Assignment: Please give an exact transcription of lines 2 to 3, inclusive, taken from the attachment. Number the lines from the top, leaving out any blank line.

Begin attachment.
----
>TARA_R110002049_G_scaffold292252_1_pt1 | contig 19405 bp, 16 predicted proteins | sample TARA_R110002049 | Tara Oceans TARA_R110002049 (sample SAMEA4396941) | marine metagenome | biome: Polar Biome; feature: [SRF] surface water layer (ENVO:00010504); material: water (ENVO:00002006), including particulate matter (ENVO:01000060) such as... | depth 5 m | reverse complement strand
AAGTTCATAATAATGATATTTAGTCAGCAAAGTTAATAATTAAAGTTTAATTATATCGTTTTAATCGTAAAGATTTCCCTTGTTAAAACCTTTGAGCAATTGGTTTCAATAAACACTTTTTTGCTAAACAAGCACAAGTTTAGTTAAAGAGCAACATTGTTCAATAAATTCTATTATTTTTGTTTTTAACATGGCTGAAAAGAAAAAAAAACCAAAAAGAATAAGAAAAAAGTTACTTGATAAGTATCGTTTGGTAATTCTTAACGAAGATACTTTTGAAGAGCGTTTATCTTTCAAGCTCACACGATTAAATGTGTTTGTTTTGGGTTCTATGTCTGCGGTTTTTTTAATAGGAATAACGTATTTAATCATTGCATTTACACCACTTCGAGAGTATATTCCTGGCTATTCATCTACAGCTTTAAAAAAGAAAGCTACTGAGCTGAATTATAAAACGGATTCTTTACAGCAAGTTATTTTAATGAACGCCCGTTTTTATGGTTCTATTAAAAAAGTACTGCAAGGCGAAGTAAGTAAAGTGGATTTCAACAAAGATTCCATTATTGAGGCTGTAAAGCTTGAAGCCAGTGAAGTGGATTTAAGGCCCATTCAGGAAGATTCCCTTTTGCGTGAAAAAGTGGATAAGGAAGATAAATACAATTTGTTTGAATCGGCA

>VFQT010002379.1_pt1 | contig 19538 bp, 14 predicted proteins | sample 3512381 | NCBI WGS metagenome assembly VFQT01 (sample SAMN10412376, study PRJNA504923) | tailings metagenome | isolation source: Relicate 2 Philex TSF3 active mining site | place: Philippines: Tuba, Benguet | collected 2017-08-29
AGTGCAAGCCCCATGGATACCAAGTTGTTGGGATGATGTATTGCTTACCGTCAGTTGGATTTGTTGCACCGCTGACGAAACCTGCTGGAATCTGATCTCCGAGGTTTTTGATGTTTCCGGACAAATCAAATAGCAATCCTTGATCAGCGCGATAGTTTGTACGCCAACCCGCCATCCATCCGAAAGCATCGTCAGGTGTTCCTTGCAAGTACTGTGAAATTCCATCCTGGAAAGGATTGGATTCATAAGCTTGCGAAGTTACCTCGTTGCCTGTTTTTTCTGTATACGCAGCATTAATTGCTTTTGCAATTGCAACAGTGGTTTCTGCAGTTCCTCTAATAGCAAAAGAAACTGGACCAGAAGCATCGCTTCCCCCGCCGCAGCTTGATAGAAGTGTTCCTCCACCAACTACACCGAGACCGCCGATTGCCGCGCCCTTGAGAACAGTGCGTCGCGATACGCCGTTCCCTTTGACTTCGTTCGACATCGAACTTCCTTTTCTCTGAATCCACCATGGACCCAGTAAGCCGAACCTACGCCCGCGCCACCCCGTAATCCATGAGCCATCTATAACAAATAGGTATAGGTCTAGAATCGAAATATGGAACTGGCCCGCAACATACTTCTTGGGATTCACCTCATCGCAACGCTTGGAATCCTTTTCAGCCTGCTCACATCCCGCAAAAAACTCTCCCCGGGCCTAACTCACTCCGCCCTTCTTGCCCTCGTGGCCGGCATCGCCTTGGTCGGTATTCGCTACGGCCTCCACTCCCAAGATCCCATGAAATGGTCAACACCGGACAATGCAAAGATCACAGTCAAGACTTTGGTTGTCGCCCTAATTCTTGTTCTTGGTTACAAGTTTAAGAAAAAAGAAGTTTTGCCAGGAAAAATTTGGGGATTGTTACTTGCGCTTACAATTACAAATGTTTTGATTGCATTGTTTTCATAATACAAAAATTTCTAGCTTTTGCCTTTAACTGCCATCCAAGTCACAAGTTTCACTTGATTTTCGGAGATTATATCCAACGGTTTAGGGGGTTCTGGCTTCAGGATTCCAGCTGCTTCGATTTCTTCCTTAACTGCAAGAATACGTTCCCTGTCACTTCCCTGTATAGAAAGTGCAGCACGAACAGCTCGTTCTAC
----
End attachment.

AAGTTCATAATAATGATATTTAGTCAGCAAAGTTAATAATTAAAGTTTAATTATATCGTTTTAATCGTAAAGATTTCCCTTGTTAAAACCTTTGAGCAATTGGTTTCAATAAACACTTTTTTGCTAAACAAGCACAAGTTTAGTTAAAGAGCAACATTGTTCAATAAATTCTATTATTTTTGTTTTTAACATGGCTGAAAAGAAAAAAAAACCAAAAAGAATAAGAAAAAAGTTACTTGATAAGTATCGTTTGGTAATTCTTAACGAAGATACTTTTGAAGAGCGTTTATCTTTCAAGCTCACACGATTAAATGTGTTTGTTTTGGGTTCTATGTCTGCGGTTTTTTTAATAGGAATAACGTATTTAATCATTGCATTTACACCACTTCGAGAGTATATTCCTGGCTATTCATCTACAGCTTTAAAAAAGAAAGCTACTGAGCTGAATTATAAAACGGATTCTTTACAGCAAGTTATTTTAATGAACGCCCGTTTTTATGGTTCTATTAAAAAAGTACTGCAAGGCGAAGTAAGTAAAGTGGATTTCAACAAAGATTCCATTATTGAGGCTGTAAAGCTTGAAGCCAGTGAAGTGGATTTAAGGCCCATTCAGGAAGATTCCCTTTTGCGTGAAAAAGTGGATAAGGAAGATAAATACAATTTGTTTGAATCGGCA

>VFQT010002379.1_pt1 | contig 19538 bp, 14 predicted proteins | sample 3512381 | NCBI WGS metagenome assembly VFQT01 (sample SAMN10412376, study PRJNA504923) | tailings metagenome | isolation source: Relicate 2 Philex TSF3 active mining site | place: Philippines: Tuba, Benguet | collected 2017-08-29